With the intensity of sports, it’s often easy to forget that these athletes who we all look up to and consider to be almost untouchable are, in fact, human, too.
One of the most inspirational stories in sports is Pitt Panthers running back James Conner, who was diagnosed with Hodgkin’s lymphoma in late November 2015 before beating the cancer and leading his team back onto the field at the start of the 2016 season. Despite undergoing chemotherapy, the redshirt junior never let his diagnosis stop him from playing football — he would train with the team during Spring workouts, even if that meant running drills with a mask on to protect his immune system.
And Friday night, Conner was given the Disney Spirit Award, which recognizes college football’s most inspirational figure. When his name was announced, all 680 people in the room stood — and some even started chanting his name. Conner, who talked to ESPN’s Tom Rinaldi after receiving the award, was in tears.
Conner told Rinaldi he is “just so blessed.”
“With that cancer, it don’t care if you’re black or white,” Conner said, his voice still raw with emotion. “It comes, and it comes hard. … There’s people out there fighting, and they don’t get this, they don’t receive any awards if they win and when they win, and so this is for all of us.”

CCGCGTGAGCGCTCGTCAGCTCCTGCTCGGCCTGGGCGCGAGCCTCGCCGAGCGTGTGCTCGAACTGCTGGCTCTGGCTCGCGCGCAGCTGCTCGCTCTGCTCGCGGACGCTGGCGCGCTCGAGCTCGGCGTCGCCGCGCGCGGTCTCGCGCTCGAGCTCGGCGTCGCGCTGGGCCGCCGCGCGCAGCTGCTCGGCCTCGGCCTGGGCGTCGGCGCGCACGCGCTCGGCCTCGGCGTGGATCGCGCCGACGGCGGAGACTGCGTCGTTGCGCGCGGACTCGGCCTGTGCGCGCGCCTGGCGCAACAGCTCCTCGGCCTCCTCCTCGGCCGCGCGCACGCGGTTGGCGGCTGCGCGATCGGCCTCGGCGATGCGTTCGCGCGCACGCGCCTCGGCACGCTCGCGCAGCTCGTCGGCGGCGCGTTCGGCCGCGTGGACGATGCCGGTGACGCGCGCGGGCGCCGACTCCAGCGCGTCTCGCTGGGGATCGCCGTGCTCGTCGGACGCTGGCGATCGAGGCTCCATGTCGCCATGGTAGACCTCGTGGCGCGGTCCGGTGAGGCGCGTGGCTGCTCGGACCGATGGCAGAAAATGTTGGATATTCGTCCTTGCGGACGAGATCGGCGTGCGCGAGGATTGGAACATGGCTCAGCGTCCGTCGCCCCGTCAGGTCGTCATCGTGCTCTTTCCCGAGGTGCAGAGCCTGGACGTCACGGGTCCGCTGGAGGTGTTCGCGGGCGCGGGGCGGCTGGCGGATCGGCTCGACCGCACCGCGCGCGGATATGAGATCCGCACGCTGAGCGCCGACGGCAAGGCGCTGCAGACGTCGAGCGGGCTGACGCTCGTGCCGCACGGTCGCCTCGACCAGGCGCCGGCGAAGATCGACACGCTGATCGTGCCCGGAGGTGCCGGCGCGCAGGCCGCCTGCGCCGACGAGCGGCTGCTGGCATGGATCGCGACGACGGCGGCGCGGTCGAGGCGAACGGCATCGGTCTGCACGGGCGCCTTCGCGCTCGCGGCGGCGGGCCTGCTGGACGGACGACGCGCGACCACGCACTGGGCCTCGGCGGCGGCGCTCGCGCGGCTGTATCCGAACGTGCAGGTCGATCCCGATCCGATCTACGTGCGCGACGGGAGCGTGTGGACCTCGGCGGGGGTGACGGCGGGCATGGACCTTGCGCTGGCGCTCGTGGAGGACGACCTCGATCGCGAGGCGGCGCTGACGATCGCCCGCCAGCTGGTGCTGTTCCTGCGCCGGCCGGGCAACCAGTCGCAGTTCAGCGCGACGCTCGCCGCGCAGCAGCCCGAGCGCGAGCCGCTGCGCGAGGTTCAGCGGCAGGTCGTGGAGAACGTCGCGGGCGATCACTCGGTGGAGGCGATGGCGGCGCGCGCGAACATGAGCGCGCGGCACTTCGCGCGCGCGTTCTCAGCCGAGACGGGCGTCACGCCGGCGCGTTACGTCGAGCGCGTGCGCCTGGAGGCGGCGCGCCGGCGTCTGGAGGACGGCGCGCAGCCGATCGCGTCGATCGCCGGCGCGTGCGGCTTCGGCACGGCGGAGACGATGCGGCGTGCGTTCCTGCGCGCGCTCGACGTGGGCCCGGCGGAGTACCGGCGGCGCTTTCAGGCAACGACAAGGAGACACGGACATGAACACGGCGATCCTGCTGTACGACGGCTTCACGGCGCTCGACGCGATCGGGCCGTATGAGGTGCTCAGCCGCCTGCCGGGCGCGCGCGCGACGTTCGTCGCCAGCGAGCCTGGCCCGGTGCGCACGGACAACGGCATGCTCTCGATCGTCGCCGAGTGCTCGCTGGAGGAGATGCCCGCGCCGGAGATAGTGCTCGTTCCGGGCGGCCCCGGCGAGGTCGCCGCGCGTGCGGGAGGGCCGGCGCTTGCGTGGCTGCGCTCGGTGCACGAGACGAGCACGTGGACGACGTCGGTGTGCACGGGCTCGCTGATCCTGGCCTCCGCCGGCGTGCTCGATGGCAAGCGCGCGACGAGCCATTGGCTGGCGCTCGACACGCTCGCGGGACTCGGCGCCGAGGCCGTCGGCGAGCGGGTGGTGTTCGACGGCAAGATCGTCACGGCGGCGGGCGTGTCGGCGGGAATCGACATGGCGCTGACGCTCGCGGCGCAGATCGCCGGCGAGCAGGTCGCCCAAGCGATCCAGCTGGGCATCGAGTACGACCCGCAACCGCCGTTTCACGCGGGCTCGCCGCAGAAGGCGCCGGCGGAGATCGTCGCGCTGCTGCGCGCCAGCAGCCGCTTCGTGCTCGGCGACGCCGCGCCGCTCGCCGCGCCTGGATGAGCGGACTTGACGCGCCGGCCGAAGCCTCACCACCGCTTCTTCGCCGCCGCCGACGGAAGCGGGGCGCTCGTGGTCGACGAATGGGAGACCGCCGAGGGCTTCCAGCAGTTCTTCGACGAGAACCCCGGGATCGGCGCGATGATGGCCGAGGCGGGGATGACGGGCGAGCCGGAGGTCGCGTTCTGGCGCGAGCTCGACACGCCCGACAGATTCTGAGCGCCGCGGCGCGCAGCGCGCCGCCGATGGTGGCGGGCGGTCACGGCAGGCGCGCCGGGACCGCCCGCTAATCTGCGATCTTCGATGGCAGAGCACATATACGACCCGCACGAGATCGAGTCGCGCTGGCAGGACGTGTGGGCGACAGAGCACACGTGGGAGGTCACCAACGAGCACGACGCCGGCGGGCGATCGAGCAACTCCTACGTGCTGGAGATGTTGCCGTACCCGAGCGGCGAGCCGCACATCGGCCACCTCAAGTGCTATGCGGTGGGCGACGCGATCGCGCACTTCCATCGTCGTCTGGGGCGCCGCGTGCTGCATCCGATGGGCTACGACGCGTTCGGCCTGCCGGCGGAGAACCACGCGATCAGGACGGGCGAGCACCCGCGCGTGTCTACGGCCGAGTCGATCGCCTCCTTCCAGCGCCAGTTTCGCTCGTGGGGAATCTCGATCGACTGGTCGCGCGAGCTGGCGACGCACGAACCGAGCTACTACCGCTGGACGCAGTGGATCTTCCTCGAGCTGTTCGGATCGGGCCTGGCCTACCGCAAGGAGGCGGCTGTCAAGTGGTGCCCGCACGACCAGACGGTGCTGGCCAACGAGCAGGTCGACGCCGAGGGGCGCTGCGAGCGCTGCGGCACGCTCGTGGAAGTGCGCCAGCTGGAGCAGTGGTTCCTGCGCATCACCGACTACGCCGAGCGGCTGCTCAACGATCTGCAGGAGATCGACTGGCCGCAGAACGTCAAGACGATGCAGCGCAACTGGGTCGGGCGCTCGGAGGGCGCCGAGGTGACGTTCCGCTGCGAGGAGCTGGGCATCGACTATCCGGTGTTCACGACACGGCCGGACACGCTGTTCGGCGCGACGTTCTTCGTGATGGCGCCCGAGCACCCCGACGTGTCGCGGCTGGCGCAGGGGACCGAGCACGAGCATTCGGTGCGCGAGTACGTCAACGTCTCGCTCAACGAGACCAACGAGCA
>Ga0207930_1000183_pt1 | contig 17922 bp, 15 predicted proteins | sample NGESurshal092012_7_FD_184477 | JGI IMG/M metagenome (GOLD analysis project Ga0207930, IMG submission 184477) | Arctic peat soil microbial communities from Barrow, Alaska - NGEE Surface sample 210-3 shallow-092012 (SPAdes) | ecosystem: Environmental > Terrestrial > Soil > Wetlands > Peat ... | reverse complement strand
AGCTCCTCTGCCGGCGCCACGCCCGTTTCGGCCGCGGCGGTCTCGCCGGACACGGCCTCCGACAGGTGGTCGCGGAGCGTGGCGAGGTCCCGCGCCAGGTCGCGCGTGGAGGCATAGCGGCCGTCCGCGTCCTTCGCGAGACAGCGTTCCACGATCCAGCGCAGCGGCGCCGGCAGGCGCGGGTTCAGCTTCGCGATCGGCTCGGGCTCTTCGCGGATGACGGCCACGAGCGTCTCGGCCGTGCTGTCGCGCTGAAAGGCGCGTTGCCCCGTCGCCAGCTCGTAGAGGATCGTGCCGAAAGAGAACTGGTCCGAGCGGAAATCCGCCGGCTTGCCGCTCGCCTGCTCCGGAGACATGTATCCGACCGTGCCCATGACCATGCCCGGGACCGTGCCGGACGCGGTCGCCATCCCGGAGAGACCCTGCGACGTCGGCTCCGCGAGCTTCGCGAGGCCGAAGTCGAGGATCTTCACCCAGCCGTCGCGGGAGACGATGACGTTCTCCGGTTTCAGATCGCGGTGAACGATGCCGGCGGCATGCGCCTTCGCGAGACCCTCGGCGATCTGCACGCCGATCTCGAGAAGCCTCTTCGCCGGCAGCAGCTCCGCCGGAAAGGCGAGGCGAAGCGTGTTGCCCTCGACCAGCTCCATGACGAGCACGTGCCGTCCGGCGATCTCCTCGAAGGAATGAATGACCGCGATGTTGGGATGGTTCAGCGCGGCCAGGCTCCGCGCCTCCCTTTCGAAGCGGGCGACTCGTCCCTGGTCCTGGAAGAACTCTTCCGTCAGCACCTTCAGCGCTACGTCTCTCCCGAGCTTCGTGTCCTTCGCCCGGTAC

Conner dedicated his 2016 season — in which he finished with 1,060 rushing yards and 20 total touchdowns — to everyone else who is fighting cancer.
In his speech, he talked about “playing for people who can’t” and about people who had an impact on him, like 5-year-old Andrew O’Neill, who had two wishes: to meet Mickey Mouse and to meet Conner. Conner also spoke directly to ESPN broadcasters Holly Rowe and Shelley Smith, who are both cancer survivors.
“We have a bond that can’t be broken,” Conner said to the two reporters. “We best friends now. To everybody going through this, they got a friend in me.”
— Holly Rowe (@sportsiren) December 9, 2016
Forever and ever #ConnerStrong.